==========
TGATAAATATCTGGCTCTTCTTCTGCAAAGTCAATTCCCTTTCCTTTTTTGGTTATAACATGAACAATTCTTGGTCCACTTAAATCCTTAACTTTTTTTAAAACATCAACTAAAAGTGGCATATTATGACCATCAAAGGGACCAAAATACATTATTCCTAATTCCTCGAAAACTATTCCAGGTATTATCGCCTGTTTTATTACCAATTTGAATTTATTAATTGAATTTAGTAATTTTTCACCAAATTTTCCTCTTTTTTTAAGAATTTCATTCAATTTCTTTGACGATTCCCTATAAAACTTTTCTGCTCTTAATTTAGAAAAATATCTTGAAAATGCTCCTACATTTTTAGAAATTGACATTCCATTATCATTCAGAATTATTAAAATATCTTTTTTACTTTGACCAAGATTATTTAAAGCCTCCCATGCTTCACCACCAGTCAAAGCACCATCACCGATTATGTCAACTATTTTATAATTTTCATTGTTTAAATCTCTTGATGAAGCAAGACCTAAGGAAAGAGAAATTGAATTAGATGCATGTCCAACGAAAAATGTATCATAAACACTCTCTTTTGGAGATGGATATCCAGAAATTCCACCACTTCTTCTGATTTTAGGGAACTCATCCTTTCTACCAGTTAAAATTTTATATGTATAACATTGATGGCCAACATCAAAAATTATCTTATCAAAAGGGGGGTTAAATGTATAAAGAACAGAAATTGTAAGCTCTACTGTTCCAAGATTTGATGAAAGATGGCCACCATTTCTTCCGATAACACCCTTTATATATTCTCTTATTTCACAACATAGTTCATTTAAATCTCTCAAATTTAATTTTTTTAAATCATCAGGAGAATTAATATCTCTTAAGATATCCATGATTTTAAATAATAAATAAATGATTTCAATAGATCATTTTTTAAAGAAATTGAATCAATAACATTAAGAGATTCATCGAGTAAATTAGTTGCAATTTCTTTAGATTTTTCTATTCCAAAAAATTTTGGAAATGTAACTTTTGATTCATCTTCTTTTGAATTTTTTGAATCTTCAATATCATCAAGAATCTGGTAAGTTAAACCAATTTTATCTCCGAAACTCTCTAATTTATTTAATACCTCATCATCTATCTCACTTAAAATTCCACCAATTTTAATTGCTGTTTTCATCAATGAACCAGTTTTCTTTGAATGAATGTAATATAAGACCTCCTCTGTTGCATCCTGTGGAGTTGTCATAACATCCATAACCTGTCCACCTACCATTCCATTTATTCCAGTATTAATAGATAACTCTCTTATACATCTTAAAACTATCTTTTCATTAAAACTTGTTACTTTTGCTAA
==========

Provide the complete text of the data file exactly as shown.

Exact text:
TGATAAATATCTGGCTCTTCTTCTGCAAAGTCAATTCCCTTTCCTTTTTTGGTTATAACATGAACAATTCTTGGTCCACTTAAATCCTTAACTTTTTTTAAAACATCAACTAAAAGTGGCATATTATGACCATCAAAGGGACCAAAATACATTATTCCTAATTCCTCGAAAACTATTCCAGGTATTATCGCCTGTTTTATTACCAATTTGAATTTATTAATTGAATTTAGTAATTTTTCACCAAATTTTCCTCTTTTTTTAAGAATTTCATTCAATTTCTTTGACGATTCCCTATAAAACTTTTCTGCTCTTAATTTAGAAAAATATCTTGAAAATGCTCCTACATTTTTAGAAATTGACATTCCATTATCATTCAGAATTATTAAAATATCTTTTTTACTTTGACCAAGATTATTTAAAGCCTCCCATGCTTCACCACCAGTCAAAGCACCATCACCGATTATGTCAACTATTTTATAATTTTCATTGTTTAAATCTCTTGATGAAGCAAGACCTAAGGAAAGAGAAATTGAATTAGATGCATGTCCAACGAAAAATGTATCATAAACACTCTCTTTTGGAGATGGATATCCAGAAATTCCACCACTTCTTCTGATTTTAGGGAACTCATCCTTTCTACCAGTTAAAATTTTATATGTATAACATTGATGGCCAACATCAAAAATTATCTTATCAAAAGGGGGGTTAAATGTATAAAGAACAGAAATTGTAAGCTCTACTGTTCCAAGATTTGATGAAAGATGGCCACCATTTCTTCCGATAACACCCTTTATATATTCTCTTATTTCACAACATAGTTCATTTAAATCTCTCAAATTTAATTTTTTTAAATCATCAGGAGAATTAATATCTCTTAAGATATCCATGATTTTAAATAATAAATAAATGATTTCAATAGATCATTTTTTAAAGAAATTGAATCAATAACATTAAGAGATTCATCGAGTAAATTAGTTGCAATTTCTTTAGATTTTTCTATTCCAAAAAATTTTGGAAATGTAACTTTTGATTCATCTTCTTTTGAATTTTTTGAATCTTCAATATCATCAAGAATCTGGTAAGTTAAACCAATTTTATCTCCGAAACTCTCTAATTTATTTAATACCTCATCATCTATCTCACTTAAAATTCCACCAATTTTAATTGCTGTTTTCATCAATGAACCAGTTTTCTTTGAATGAATGTAATATAAGACCTCCTCTGTTGCATCCTGTGGAGTTGTCATAACATCCATAACCTGTCCACCTACCATTCCATTTATTCCAGTATTAATAGATAACTCTCTTATACATCTTAAAACTATCTTTTCATTAAAACTTGTTACTTTTGCTAA